Message: previous - next
Month: April 2018

Re: Re: Kmail-TDE-PM-pgp

From: deloptes <deloptes@...>
Date: Mon, 30 Apr 2018 16:07:47 +0200
William Morder wrote:

> The point is that not even the admins on ProtonMail can read the content
> of emails, or anything stored on their servers.
> This is unlike Gmail (for example), who also use SSL and TLS, but
> obviously they have some kind of automated way to read the content of our
> emails and know who are all our correspondents.

so let us take this important argument: when server sends mail, you
automatically know where it goes to - how would this happen if you don't
know the correspondents.
It would be enough to use a server under your control, so that only you know
where it goes. I am not aware that there is a way to send to recipient,
without knowing who the recipient is.
Perhaps imagine the standard post system - you put the address on the
envelope. Google as a postman is a b*tch that opens and reads your mail,
but if it is encrypted, they still will not be able to read it without your
or the recipients private key.

I still do not get the point here.

> And I don't imagine that my Zoho account (or any other) is much better in
> that regard. Zoho is better only in that they do not bother me with
> useless hoops to keep jumping through; whereas in the case of Gmail, I
> kept getting shut out of my own accounts, merely because I sometimes
> logged in from different locations.

A domain costs 10-20 US$/year - a dedicated service for this domain about
100, so if it is important to you to have secure communication channel, you
simply pay it and use it. If it is for free, then it comes on much higher
cost - because you sell your data.

>> This is the point. When you really want to trust someone, you probably
>> would meet him/her and exchange keys face to face.
> This is super-paranoid, yet also correct. I have various tricks for
> communicating, which do not depend on anything to do with computers or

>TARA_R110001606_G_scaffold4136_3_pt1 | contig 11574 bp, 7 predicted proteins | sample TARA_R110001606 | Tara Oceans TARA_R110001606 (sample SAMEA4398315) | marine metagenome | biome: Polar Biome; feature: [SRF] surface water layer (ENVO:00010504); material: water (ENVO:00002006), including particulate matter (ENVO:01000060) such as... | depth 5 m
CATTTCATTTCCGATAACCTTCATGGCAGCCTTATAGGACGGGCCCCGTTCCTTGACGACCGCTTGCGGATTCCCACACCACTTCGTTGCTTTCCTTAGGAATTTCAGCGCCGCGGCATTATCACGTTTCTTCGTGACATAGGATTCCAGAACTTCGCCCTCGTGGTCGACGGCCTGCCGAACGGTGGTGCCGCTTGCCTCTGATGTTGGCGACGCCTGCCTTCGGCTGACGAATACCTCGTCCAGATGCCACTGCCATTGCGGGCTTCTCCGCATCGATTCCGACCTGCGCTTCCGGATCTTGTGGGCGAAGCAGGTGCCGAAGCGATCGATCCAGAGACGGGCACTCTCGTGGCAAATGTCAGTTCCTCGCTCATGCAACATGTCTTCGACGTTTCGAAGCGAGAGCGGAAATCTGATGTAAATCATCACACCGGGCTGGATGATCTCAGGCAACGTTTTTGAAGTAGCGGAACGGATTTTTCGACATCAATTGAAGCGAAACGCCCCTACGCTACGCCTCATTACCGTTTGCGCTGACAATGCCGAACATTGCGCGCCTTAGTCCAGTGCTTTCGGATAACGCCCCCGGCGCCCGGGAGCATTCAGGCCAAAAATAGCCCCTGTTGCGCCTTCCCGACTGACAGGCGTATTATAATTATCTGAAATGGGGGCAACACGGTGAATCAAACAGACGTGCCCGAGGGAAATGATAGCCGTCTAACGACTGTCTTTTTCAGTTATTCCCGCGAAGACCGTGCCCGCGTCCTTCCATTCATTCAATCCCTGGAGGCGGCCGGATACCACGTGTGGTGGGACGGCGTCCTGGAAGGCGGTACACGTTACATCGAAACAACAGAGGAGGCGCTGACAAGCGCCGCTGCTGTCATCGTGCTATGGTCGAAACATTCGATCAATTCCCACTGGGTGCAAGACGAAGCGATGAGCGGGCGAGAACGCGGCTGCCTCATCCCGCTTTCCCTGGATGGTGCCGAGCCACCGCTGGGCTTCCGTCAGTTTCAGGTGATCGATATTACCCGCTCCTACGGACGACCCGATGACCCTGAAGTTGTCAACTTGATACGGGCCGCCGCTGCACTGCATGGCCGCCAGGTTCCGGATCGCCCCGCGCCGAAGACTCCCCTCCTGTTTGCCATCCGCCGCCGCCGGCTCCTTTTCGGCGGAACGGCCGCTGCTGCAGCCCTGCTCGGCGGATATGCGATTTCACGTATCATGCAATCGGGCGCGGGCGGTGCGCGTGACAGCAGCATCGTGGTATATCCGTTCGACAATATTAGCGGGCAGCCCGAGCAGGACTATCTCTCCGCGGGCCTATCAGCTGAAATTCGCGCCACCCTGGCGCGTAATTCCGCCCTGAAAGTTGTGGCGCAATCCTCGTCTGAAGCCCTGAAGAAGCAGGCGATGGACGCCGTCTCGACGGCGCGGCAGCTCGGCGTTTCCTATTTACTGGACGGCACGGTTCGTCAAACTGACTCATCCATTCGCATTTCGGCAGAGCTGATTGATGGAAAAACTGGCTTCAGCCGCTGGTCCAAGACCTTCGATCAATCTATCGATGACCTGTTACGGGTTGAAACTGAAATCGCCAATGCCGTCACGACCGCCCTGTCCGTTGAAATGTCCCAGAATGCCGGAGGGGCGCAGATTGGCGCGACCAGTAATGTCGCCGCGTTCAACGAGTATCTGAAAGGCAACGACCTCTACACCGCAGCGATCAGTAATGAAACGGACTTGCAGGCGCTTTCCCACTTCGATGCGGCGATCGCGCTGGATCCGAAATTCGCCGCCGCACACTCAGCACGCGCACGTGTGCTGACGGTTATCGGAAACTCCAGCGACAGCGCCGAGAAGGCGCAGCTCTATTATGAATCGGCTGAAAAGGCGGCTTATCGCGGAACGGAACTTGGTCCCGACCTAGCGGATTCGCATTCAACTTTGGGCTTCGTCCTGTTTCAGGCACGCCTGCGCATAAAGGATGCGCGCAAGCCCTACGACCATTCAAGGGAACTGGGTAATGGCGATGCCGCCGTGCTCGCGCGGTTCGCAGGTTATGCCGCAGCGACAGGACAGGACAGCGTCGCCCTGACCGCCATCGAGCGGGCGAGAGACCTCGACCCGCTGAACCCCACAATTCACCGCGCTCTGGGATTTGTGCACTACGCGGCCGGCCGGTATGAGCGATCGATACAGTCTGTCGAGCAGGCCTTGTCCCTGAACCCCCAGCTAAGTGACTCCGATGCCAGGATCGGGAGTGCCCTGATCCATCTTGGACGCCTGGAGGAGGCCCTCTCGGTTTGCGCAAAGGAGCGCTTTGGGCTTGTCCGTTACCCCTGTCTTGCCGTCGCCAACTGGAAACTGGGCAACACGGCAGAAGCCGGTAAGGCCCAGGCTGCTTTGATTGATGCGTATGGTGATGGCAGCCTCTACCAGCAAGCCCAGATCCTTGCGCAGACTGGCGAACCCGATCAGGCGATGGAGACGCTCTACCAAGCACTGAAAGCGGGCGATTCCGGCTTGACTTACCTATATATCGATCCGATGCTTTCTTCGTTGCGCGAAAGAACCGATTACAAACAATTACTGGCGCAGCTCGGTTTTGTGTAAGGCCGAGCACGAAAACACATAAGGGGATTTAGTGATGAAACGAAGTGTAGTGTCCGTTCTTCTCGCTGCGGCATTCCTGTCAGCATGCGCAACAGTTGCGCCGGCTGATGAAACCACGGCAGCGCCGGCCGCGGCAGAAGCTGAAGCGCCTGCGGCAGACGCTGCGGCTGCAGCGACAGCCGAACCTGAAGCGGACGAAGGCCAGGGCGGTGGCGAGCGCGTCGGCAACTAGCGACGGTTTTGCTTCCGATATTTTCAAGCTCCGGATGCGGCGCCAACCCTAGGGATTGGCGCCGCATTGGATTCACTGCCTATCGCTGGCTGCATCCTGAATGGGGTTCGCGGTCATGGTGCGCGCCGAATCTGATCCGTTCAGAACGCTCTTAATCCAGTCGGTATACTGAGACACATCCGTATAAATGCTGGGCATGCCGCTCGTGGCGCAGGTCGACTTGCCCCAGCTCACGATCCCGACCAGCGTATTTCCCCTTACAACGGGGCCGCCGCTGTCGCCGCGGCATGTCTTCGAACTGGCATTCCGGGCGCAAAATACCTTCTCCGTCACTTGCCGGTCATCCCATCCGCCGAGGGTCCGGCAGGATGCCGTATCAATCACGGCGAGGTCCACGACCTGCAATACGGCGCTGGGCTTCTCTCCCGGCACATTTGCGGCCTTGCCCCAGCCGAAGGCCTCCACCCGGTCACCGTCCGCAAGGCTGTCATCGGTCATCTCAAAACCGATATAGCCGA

> networks, but rather use items in the real physical world. (This is just
> for communicating in case of an emergency, when other means are not
> trusted.)
> I just want to be sure that some of my friends, who live in places that
> are more dangerous than the US, UK or EU, do not suddenly disappear. What
> may seem perfectly innocent here is not necessarily perceived in the same
> way where they live.

So you think US, UK, EU is more secure? I doubt it - it is everywhere the
same. The participated illusion of safety is higher, but nothing else.

> Well, at least your email came through here as an encrypted message. But
> yes, it makes no sense to use encryption for the mailing list (except for
> testing purposes, which is what I meant). All our messages here are
> published online, for anybody anywhere to read.

not encrypted, but signed - there is a difference ;-)

> I have generated my key, but somehow or other Kmail doesn't want to send
> when it is signed and/or encrypted.

I don't get it - this has no will on it's own. You need to configure knode -
it took me a while to get it. Not the general config, but for the specific
account - under identity - when you set your key there, it should work.

In kmail it is under security and it is only for mail. I am also not sure if
Slavek released the kgpg with gnupg2, or it is still somewhere in
development, but we cleaned up a bit there as well.
Anyway I was looking recently into this knode/kmail because I noticed that
knode does not process messages when they are composed as mime
encrypted/signed the same way as it does, when they are p/gpg signed, but
kmail does process such messages. It was quite of an adventure. It smells
like development work to do.